Sony has trademarked PlayStation TV with the United States Patent and Trademark Office, after the original trademark expired last year.
The PlayStation TV trademark was originally filed by Sony in 2006, but that patent lapsed in September 2012, causing Sony to again apply to trademark the name and its associated logo also included in the filing.
Rather than a trademark for a physical product, the PlayStation TV application is for a service trademark. This means Sony could launch its own Netflix and LoveFilm rival as part of the PlayStation Network service.
“Whereas I think you could have slightly accused Sony of a bit of forced synergy, if we’d been trying to enact this collaboration several years ago, the fact is now, with 110 million PlayStation Network accounts worldwide, that’s a substantial business opportunity for Sony Pictures to reach a different audience,” said PlayStation CEO Andrew House.
Sony Pictures CEO Michael Lynton appeared on stage during PlayStation’s E3 2013 press conference, during which it finally unveiled the PS4 console design.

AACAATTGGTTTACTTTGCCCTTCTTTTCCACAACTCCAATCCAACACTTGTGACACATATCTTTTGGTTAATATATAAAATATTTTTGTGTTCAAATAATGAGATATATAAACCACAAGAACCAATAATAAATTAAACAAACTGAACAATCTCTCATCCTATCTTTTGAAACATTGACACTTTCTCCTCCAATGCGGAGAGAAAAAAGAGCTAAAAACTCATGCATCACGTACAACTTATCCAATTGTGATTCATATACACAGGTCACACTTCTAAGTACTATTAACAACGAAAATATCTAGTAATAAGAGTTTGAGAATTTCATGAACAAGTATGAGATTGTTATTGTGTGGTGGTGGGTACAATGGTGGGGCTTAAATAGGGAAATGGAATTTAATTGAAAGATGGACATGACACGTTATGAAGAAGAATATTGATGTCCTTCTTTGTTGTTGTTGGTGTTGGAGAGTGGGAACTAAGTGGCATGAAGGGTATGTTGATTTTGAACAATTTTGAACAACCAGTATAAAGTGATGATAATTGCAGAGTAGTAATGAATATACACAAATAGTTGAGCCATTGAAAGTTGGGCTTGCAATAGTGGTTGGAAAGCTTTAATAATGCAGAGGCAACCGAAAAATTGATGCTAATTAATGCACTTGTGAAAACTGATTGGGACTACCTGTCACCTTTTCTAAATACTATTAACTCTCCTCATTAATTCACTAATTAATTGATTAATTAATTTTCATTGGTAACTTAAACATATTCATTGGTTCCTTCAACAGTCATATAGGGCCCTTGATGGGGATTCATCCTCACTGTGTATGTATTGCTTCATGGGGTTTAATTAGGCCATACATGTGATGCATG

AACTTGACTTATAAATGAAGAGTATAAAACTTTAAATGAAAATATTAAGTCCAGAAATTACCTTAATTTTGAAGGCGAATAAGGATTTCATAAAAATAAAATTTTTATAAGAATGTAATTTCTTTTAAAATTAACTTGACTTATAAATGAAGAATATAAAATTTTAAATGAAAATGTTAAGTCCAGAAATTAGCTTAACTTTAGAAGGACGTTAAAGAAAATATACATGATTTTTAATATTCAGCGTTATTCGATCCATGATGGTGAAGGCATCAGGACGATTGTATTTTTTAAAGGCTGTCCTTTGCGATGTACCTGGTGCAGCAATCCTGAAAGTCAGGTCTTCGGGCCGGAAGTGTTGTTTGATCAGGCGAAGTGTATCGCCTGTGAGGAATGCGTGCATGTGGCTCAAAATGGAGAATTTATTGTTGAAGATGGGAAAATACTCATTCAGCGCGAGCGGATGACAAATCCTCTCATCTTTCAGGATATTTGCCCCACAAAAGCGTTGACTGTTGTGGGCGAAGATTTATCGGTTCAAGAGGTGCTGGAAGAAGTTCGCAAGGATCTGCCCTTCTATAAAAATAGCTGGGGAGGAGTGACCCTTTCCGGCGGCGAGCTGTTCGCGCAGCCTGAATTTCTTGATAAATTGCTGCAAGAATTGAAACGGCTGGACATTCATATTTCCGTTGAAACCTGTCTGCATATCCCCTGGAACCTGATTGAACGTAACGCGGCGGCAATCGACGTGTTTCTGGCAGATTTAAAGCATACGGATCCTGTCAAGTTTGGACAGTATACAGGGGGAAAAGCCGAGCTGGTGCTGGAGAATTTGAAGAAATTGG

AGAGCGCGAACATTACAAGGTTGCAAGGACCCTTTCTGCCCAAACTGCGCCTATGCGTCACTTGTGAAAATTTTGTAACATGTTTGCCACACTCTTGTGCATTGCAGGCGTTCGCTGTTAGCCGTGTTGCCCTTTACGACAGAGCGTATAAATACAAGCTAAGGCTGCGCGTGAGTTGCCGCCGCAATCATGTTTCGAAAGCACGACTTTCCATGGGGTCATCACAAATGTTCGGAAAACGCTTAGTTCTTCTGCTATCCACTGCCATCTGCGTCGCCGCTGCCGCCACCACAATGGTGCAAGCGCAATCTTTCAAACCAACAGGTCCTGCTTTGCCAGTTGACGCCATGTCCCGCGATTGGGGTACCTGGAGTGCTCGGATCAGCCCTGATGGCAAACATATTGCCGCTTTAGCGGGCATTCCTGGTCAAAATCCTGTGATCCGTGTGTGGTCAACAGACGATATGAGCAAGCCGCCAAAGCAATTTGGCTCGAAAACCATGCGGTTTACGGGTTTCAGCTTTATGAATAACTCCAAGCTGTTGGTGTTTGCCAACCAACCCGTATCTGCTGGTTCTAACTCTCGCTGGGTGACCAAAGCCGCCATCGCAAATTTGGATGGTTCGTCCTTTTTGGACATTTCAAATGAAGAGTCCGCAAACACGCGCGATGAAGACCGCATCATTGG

This caused many to speculate that the Sony is working on a way to combine PlayStation and Sony Pictures offerings.
“So [Lyton] was talking about two things. One is significant interest and work which is already under way to develop original TV-style programming and content, which could be made available with some form of exclusivity to people on the PSN – essentially using PSN as a distribution network.”
“The second point was to find ways to give earlier or exclusive access to other forms of content that Sony Pictures has – again, for people who are on PSN and particularly for members of PlayStation Plus.”
The PS4 will be released sometime this “holidays 2013” period for £349 without the PlayStation Camera. This peripheral will be sold separately, unlike the Xbox One, which will be bundled with the new Kinect for a total price of £429.
Next, read our Xbox One vs PS4 comparison.